San Felipe sparkles. The water here is the color of sapphires in the sun,
soft white sand stretches as far as you can stroll, and palm palapas dot the
Despite its location (an easy four-hour drive from the border at San Ysidro),
this small Sea of Cortez city is unspoiled and underdeveloped.
That doesn't mean there aren't opportunities to break a sweat. San Felipe
has all the beach toys and scenic lures and tours of any great strip of
prime coastal real estate. You can swim, snorkel, sail, sport-fish or easily
spend an entire day just shelling.
You can windsurf; fly across the dunes in an open buggy or mountain bike the
nearby hills. It's even possible to climb Baja's tallest peak - nearby
Picacho Del Diablo (the Devil's Peak) in the San Pedro Matir range. At
10,156 feet, you'll be able to see both Baja coasts simultaneously.
Beachcombing is a competitive sport in San Felipe, though an almost
addictive occupation because of the area's unusual tides. Tide swings as
high as 23 feet cause the sea to recede as much as a half mile at times.
There has been more than one first-time visitor who parked a pickup at the
tide line to dig clams, wandered away down the beach for a lengthy walk,
then returned only to find the old Chevy abob or gone completely.
Back in town, you can shop at the curio stores without once being hawked by
a vendor. However, shopping is hardly an Olympic sport here nor is golf. You
can swing a club on the free "sand" golf course just north of town; if
withdrawal seems to be giving you the shakes.
Late afternoon or sunset in San Felipe means time out on the malecon
(waterfront walkway), feet up on a rail, watching the calm, quiet world of a
fishing village as it finishes its chores. Clusters of fishermen join to
push their colorful wooden Pangas up the beach, one by one, beyond the
rising tide. Children stand tiptoe at the sea wall watching. Enjoy a bottle
of wine or cold beverage as the sun sets.
word of caution: Unless you're single and 18, you won't enjoy San Felipe
during the annual two- to three-week invasion of U.S. college kids during
spring break. Some 5,000 party hounds take over the town of 20,000, leaving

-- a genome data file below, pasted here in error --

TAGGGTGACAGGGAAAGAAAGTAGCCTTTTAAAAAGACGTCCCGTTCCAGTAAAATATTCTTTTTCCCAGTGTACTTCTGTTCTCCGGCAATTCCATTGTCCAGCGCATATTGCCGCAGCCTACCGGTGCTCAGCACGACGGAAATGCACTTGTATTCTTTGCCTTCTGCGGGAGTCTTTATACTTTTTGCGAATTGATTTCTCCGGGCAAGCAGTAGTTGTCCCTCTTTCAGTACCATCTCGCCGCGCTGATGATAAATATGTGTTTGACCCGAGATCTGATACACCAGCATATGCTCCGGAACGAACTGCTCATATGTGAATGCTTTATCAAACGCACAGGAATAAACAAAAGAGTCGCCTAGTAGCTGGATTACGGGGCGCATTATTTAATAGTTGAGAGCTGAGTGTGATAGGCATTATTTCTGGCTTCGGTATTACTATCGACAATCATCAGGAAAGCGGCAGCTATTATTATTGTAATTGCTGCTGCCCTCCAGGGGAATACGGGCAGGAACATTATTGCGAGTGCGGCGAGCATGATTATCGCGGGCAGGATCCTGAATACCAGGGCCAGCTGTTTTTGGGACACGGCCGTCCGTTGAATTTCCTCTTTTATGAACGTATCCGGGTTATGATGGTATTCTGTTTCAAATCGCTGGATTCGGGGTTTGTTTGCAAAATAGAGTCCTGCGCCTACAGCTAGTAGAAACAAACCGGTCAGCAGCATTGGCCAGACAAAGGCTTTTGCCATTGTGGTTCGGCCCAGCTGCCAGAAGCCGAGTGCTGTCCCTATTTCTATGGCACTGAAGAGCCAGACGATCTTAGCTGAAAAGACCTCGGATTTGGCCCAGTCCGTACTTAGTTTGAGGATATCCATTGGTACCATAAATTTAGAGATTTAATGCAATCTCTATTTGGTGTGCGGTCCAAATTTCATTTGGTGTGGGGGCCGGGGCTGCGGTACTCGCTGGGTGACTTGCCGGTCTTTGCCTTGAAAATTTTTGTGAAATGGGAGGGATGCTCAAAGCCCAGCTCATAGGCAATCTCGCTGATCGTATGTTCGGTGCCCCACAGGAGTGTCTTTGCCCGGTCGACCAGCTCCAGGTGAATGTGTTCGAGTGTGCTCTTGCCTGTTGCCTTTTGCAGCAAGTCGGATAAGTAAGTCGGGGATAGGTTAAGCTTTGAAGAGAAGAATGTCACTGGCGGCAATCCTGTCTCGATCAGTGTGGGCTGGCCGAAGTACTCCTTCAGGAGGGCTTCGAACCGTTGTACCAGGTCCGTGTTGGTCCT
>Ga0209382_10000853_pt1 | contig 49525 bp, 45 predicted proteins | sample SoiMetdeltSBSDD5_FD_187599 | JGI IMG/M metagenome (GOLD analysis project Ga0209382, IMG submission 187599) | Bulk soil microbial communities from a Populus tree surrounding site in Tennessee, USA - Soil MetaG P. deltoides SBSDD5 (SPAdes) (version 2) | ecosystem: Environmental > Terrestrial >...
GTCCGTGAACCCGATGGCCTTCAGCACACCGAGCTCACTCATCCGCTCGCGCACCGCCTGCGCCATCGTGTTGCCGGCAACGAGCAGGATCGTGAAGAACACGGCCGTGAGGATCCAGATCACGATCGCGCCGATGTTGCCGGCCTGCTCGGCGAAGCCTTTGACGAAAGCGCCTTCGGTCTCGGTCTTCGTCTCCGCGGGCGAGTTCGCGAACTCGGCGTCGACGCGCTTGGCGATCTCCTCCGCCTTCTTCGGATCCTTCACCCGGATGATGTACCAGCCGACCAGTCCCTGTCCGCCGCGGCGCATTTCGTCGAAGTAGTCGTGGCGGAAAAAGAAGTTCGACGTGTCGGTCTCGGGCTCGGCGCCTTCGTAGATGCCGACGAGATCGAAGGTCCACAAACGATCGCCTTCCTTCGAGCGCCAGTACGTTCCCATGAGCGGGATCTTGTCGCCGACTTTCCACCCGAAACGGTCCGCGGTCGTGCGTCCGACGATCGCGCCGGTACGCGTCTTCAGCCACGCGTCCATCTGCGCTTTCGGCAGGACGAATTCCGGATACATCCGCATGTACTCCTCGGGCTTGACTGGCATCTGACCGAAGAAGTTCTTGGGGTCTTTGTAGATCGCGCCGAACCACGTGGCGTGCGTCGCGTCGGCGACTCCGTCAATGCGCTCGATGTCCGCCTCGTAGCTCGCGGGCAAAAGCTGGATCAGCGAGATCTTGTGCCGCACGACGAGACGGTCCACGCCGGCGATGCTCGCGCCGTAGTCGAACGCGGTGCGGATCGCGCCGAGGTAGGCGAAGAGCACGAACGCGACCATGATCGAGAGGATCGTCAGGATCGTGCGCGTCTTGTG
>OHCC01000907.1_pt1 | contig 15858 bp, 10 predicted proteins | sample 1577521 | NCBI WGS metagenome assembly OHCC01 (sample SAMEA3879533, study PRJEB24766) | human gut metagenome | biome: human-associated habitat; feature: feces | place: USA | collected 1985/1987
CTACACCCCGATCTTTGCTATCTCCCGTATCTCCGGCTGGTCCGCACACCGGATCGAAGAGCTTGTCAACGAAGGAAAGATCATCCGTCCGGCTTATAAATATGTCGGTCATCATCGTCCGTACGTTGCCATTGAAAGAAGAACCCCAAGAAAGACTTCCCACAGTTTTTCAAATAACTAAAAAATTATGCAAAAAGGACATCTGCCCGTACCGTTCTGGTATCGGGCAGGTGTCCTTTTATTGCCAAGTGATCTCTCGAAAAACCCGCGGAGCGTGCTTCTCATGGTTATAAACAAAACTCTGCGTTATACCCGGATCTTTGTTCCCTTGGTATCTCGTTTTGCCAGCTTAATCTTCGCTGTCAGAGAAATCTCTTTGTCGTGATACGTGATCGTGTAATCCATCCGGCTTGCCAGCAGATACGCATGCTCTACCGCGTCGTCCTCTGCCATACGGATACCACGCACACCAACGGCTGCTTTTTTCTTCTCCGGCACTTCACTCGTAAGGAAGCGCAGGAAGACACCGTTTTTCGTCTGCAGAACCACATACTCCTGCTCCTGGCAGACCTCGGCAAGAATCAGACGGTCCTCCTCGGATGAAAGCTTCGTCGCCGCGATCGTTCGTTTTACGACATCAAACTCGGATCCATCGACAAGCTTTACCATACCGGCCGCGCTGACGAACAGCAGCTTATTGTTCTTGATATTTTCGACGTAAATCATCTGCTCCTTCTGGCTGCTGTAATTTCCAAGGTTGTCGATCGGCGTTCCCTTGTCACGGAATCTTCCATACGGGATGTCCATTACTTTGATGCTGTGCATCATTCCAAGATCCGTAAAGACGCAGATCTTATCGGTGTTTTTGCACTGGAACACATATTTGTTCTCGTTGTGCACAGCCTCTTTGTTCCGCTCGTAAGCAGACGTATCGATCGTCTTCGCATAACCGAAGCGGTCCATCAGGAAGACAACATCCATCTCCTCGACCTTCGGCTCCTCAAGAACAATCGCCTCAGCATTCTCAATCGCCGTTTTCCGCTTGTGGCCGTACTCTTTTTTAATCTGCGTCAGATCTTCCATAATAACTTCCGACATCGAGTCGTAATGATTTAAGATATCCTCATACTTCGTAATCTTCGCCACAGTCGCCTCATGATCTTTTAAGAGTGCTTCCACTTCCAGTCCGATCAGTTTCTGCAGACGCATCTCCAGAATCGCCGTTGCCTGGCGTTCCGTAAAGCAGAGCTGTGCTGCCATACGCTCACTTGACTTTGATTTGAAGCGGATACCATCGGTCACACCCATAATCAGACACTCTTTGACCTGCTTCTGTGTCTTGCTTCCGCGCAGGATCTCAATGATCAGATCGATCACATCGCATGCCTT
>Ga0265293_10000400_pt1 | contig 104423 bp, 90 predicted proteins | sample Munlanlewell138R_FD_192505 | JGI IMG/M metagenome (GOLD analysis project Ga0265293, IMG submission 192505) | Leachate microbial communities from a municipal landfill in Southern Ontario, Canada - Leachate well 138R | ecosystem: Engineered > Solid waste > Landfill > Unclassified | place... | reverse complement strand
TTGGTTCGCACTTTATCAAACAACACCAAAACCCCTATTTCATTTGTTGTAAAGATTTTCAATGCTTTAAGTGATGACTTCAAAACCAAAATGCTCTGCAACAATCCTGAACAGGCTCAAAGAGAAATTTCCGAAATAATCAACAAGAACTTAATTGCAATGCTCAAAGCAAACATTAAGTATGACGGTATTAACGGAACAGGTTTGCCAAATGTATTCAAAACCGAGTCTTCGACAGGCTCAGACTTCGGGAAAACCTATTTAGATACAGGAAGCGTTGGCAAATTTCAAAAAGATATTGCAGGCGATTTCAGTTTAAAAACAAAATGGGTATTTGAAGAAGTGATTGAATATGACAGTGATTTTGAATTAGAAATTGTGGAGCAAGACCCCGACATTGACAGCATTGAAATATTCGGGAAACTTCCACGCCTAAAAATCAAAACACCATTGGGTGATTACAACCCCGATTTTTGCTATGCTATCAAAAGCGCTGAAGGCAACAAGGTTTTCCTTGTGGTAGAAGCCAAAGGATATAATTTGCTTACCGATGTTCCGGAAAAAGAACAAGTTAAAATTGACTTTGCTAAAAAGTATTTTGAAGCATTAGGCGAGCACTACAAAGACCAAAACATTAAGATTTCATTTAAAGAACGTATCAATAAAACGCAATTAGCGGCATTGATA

little in the way of local scenery beyond string bikinis and beer bottles.
Not that there's anything wrong with that view. Just be forewarned.
San Felipe’s original Hotel, Las Palmas, continues to be the favored spot
for returning visitors. Nestled in a rustic hacienda-style atmosphere, with
bougainvillea-covered patios, fountains and statuary, Las Palmas Hotel
features a spectacular panoramic view of the tranquil Sea of Cortez and the
Sierra Madre mountains. The Hotel is situated on a hilltop, 250 yards from
the beach, making it the only hotel in town to have balmy breezes throughout
the warmer months of the year. And don't forget, there are almost 100 miles
of unspoiled beaches running north and south of town where you can always
throw down a sleeping bag and build a palm-frond fire.
The malecon alone is dotted with almost a dozen fresh shrimp and fish taco
stands, which also specialize in fresh seafood cocktails and freshly dug,
steamed clams. At any stand, you can mix and match your favorite blend of
octopus, scallops, shrimp, squid, clams and whatever else the shellfish gods
give forth that day. Seafood cocktails are priced by size and mixture. A
platter of 20 steamed butter clams, accompanied by a big shrimp glass of
melted butter, is $4. Batter shrimp, fish or shark tacos are $1 anywhere in
town. Additionally, scattered along the beach and throughout the beach town
are a variety of informal restaurants and unique food finds.
The natural hot sulfur springs at Puertecitos are about 60 miles down the
road. Take a cold six-pack and a picnic lunch, and plan your visit to
coincide with the day's high tide, when breaking ocean waves cool the
steaming private pools to manageable temps. The one-hour, desert-and-sea
drive is as beautiful and relaxing as the pools. Tony Reyes Sport Fishing
Charters offers tours of the hot springs, as well as desert eco-tours,
coastal cave tours, enchanted Islands safaris and wilderness camping
safaris that include all meals, transportation and gear.
On the Sea of Cortez, 124 miles south of Mexicali via Mexican Highway 5, and
230 miles from the border at Tijuana. From San Diego take Mexican Highway 1
from Tijuana to Ensenada, then Highway 3 southeast to the junction of
Best time to visit:
Anytime. The climate is near perfect with a medium annual temperature of 71!
Delightful in spring and fall, hot and dry but bearable in summer, with
temps over 100 from June until September; pleasant all winter. November's
water begins to take on a chill, but a light wetsuit will keep you
comfortable through the winter months. The summer and fall seas are bath
Practically none. Compared with Baja's Cape area and with other warm-water
resort areas along the Mexican Riviera, San Felipe's relatively low prices
on everything from accommodations to food are a powerful draw. Vacationing
in San Felipe may be cheaper than staying home.
None. Credit cards are accepted at most major restaurants and shops. English
is spoken almost everywhere in the main tourist areas. Dollars are accepted
Absolutely. There is a lot for kids to do in a very safe, small-town
environment with the biggest draws being huge beaches, swimming pools and
plenty of other kids. On summer weekends, San Felipe is a kid's paradise.